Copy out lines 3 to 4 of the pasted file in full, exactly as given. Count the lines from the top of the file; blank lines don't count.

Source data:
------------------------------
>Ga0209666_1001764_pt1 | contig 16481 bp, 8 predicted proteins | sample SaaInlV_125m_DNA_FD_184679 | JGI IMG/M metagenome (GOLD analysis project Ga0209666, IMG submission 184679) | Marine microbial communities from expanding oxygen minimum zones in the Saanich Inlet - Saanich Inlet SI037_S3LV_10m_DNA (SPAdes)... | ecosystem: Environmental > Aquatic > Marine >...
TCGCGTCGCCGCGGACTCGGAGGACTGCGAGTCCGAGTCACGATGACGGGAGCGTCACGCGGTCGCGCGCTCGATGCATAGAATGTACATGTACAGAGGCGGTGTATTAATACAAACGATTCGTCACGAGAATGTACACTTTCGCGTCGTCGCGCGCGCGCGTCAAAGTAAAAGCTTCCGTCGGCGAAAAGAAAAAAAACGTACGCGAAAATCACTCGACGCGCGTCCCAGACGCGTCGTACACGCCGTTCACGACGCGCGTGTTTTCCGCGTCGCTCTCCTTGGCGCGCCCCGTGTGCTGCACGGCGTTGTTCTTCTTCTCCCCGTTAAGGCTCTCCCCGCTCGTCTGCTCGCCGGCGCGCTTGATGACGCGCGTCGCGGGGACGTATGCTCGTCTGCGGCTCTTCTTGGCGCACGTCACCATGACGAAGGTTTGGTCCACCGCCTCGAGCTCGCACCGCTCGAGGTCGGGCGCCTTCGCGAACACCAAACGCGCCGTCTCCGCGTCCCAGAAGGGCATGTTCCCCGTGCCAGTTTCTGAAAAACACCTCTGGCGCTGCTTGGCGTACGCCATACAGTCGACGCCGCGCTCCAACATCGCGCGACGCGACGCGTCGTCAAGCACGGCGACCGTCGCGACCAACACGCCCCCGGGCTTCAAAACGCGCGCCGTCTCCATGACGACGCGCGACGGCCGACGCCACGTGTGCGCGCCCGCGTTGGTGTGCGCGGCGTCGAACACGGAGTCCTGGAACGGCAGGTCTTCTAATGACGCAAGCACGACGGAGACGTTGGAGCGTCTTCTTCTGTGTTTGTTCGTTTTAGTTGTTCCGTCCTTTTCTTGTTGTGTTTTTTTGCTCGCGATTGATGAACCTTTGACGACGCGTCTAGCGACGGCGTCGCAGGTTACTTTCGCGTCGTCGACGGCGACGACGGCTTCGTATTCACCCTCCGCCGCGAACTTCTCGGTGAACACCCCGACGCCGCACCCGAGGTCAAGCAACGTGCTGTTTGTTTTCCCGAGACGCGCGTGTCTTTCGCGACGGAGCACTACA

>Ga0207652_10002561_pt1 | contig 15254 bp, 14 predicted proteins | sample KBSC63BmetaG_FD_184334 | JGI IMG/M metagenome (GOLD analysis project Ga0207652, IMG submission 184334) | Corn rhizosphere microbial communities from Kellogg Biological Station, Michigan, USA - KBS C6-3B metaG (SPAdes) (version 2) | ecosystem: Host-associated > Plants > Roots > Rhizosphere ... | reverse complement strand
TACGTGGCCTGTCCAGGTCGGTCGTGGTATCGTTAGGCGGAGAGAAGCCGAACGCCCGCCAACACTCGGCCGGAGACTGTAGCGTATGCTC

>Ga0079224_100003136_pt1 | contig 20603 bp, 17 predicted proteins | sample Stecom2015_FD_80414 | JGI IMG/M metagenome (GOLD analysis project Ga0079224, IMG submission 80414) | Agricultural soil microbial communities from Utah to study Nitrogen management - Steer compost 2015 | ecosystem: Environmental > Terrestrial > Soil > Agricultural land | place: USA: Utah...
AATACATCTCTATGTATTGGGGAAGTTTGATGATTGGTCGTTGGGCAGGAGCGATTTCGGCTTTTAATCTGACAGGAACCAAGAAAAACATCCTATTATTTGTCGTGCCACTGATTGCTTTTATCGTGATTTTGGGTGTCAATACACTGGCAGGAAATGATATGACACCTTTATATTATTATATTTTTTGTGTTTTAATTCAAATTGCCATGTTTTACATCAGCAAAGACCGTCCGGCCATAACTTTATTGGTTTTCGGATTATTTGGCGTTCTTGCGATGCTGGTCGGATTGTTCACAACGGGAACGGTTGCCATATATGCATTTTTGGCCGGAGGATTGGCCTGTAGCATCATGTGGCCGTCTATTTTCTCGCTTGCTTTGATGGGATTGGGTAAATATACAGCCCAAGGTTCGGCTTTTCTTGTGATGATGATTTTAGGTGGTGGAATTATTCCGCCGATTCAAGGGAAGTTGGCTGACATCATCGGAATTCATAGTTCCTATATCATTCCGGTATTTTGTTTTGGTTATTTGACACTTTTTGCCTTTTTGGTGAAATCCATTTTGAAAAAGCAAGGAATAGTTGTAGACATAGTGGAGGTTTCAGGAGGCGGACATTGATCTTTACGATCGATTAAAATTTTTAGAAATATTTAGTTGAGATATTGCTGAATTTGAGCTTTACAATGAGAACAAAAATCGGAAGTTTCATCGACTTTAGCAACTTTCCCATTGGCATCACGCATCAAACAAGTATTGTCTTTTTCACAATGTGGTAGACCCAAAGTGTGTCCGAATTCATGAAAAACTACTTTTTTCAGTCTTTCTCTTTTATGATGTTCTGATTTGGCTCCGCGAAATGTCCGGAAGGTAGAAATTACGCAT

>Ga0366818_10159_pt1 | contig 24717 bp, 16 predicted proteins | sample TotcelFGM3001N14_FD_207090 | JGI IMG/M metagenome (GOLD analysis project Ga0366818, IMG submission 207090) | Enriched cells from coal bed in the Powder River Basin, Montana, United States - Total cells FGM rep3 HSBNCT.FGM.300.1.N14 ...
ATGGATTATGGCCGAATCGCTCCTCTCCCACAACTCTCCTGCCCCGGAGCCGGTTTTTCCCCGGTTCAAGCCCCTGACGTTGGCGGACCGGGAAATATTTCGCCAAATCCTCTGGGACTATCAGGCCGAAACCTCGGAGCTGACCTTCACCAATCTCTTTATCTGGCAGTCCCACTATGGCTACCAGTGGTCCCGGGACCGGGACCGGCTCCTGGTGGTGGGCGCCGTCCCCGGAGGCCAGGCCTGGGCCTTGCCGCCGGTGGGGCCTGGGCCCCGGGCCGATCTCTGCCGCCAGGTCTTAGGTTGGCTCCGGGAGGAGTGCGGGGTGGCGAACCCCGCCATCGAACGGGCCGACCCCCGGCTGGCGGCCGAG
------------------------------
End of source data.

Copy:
>Ga0207652_10002561_pt1 | contig 15254 bp, 14 predicted proteins | sample KBSC63BmetaG_FD_184334 | JGI IMG/M metagenome (GOLD analysis project Ga0207652, IMG submission 184334) | Corn rhizosphere microbial communities from Kellogg Biological Station, Michigan, USA - KBS C6-3B metaG (SPAdes) (version 2) | ecosystem: Host-associated > Plants > Roots > Rhizosphere ... | reverse complement strand
TACGTGGCCTGTCCAGGTCGGTCGTGGTATCGTTAGGCGGAGAGAAGCCGAACGCCCGCCAACACTCGGCCGGAGACTGTAGCGTATGCTC